A student at Arizona State University (ASU) has raised objections to a role-playing exercise he participated in as part of the diversity training required of incoming residence assistants, reports the East Valley Tribune (AZ).   In the exercise, Ryan Visconti, a senior at ASU, was required to portray a gay Hispanic male and told to “create his perfect life” by visiting booths (“life stations”) representing his opportunities in housing, employment, banking, worship, and other facets of life. At each booth, the exercise required Visconti to repeat scripted responses meant to correspond to his assigned sexual orientation and ethnicity, with most […]

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  • Hey, Derek Zoolander: Stay away from Flagstaff!

    November 16, 2005

    Remember Derek Zoolander? Many college students do. He is Ben Stiller’s character in the 2001 comedy “Zoolander.” And it’s a good thing he didn’t attend Northern Arizona University. At one point in the movie, Derek says, “Rufus, Brint, and Meekus were like brothers to me. And when I say brother, I don’t mean, like, an actual brother, but I mean it like the way black people use it. Which is more meaningful, I think.” To most people, that’s funny. To NAU, that would be harassment. Let me explain. NAU’s “Safe Working and Learning Policy”  recently earned the dubious distinction of […]

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  • A Herd of Academic Minds

    November 1, 2005

    If there’s one word any college student knows, it’s “diversity.” Every university, it seems, is “committed” to diversity — or at least says it is. For example, Arizona State says on its Web site that it “champions diversity.” But the reality is sometimes a bit different. At the start of the year, ASU offered two English classes, ENG 101 and 102, taught by Professor G. Lynn Nelson. His Web page claimed, “My classes seek to help people discover within themselves the intertwined power of literacy and peace.” Apparently they do that through segregation. You see those classes were, “For Native […]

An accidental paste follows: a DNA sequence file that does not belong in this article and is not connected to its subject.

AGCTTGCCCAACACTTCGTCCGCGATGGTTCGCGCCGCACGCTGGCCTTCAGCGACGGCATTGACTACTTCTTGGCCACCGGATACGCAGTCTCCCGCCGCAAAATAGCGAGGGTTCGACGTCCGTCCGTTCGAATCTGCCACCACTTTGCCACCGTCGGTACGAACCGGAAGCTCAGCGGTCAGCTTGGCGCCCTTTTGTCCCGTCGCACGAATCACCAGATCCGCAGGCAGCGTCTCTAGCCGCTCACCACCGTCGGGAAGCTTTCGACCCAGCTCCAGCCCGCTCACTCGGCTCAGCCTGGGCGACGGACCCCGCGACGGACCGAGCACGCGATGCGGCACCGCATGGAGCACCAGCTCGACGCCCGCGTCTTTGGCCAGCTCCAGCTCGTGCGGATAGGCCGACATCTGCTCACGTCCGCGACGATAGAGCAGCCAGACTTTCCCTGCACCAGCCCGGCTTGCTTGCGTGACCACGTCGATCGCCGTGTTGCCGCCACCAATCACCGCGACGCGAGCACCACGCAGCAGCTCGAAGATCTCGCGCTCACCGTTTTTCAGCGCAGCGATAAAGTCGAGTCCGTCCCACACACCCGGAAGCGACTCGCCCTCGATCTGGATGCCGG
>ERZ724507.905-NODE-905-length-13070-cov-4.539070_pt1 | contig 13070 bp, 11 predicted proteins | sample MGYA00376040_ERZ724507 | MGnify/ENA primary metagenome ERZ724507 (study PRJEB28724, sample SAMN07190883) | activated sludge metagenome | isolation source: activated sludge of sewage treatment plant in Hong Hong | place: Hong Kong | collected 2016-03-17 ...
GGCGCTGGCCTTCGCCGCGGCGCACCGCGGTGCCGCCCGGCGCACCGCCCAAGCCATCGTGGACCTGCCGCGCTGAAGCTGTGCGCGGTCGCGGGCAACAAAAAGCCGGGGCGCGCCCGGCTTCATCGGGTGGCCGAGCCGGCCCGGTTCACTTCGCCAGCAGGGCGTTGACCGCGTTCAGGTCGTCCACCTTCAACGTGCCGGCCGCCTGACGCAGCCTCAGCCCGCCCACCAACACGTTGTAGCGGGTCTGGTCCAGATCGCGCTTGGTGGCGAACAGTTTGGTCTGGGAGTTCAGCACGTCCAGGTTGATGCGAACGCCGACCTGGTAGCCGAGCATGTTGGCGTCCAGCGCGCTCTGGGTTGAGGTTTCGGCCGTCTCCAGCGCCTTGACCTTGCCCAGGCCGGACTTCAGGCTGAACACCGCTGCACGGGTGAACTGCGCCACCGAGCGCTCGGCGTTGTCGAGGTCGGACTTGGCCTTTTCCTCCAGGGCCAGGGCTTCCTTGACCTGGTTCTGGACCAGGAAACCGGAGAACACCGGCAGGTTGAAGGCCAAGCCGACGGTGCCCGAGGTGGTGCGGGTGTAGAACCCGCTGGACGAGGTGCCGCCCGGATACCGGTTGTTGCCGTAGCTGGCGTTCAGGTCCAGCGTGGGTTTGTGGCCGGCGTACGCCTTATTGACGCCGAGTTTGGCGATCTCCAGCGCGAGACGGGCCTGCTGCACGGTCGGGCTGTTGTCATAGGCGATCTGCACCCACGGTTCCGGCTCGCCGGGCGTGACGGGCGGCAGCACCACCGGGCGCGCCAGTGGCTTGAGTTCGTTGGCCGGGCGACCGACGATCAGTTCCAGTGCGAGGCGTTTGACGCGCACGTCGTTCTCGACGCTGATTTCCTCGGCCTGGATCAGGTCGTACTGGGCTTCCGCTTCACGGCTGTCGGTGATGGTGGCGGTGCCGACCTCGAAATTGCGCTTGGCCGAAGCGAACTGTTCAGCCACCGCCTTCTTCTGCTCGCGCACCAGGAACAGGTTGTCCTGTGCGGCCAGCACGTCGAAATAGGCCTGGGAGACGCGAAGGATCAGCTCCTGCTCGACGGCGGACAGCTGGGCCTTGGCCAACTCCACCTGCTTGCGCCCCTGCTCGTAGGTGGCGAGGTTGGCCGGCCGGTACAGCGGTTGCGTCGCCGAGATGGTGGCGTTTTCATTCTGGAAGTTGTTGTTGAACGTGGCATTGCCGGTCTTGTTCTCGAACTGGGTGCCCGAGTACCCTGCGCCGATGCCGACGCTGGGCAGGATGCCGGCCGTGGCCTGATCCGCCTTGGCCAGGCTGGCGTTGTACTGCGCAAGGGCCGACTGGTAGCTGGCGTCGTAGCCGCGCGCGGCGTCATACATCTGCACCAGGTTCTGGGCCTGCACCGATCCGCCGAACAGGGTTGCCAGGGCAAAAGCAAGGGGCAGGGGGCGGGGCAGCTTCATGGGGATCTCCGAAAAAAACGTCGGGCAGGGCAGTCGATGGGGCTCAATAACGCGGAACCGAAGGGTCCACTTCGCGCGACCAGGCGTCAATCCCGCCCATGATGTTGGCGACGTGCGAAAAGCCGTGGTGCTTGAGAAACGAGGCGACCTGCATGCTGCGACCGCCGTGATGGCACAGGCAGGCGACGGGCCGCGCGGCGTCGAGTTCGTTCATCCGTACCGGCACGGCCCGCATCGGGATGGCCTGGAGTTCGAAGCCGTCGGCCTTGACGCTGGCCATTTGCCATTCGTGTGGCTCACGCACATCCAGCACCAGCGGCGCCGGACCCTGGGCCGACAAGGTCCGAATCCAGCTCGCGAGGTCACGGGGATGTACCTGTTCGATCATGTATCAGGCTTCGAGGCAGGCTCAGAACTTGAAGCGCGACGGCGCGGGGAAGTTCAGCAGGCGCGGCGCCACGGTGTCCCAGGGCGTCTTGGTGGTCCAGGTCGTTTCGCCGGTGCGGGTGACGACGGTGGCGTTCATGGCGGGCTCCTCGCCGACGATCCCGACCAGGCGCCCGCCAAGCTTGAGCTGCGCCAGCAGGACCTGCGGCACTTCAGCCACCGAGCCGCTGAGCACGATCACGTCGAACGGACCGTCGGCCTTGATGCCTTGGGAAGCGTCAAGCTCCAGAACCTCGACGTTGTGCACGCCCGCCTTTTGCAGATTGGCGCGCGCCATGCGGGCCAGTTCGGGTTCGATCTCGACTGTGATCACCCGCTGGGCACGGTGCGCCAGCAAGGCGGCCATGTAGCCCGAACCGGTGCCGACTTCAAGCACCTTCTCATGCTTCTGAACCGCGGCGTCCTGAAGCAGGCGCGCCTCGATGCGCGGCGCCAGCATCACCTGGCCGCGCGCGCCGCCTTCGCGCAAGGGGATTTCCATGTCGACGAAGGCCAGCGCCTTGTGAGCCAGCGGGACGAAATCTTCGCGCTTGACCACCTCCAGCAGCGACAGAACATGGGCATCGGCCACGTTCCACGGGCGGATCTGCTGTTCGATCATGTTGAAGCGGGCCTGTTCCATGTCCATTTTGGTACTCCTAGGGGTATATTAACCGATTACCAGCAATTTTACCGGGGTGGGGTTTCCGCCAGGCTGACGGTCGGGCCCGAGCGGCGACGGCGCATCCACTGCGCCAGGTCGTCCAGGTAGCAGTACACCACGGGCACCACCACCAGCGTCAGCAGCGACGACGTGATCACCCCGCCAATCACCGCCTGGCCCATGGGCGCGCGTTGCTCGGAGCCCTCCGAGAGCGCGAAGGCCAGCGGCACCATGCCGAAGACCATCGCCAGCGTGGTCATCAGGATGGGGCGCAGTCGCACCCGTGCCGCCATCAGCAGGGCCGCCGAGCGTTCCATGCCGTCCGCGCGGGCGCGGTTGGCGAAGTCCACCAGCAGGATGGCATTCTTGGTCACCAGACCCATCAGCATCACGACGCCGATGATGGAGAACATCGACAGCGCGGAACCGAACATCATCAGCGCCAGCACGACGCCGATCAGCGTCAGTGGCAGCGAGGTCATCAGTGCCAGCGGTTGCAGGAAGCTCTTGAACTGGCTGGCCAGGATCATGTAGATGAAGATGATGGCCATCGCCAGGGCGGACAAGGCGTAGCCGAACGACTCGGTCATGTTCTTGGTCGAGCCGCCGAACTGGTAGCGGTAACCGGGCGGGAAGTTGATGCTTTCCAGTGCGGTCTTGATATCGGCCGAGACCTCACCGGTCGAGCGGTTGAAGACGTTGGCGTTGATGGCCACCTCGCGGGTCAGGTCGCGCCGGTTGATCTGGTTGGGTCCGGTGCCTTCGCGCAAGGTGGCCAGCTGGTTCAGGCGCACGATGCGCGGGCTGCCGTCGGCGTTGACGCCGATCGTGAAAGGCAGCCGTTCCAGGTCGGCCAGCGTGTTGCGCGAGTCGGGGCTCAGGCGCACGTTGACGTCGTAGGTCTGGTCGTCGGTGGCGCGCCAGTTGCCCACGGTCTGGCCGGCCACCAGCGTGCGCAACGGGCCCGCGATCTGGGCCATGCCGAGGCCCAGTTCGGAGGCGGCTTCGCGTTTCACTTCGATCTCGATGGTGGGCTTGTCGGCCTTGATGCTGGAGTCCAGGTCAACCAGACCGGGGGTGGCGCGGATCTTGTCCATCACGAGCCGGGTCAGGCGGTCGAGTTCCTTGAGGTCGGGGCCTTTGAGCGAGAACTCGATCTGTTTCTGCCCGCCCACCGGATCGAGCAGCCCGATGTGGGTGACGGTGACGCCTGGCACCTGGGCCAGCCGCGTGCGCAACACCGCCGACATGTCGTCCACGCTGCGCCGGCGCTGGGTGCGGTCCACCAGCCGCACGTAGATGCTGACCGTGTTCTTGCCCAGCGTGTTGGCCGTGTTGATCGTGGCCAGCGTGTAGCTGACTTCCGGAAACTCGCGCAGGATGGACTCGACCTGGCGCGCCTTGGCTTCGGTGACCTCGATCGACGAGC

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  • Arizona State Disavows Racial Segregation in English Classes

    October 10, 2005

    TEMPE, Ariz., October 10, 2005—In response to pressure from the Foundation for Individual Rights in Education (FIRE), Arizona State University (ASU) has declared that two English classes listed on its website as “for Native Americans only” are open to all students. While ASU insists that this reflects a “long-standing practice” of enrolling students in the classes regardless of race, FIRE has uncovered evidence showing the classes were racially segregated for at least eight years. “We are relieved that Arizona State quickly recognized that both the law and its own policies prohibit racially segregated classes,” remarked FIRE President David French. “However, […]

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  • FIRE Denounces Arizona State’s Reintroduction of Segregated Classes

    October 7, 2005

    For the second time in less than four years, Arizona State University is limiting certain classes to “Native American” students only. However, the Foundation for Individual Rights in Education (FIRE) is accusing the university of racial segregation and has written a letter to the school, demanding that the classes be opened to all students. Enrollment in the so-called “rainbow sections” of Professor Lynn Nelson’s English 101 and 102 composition courses at Arizona State University (ASU) are restricted to Native Americans only. But Greg Lukianoff, FIRE’s director of legal and public advocacy, believes the restricted sections are a violation of state […]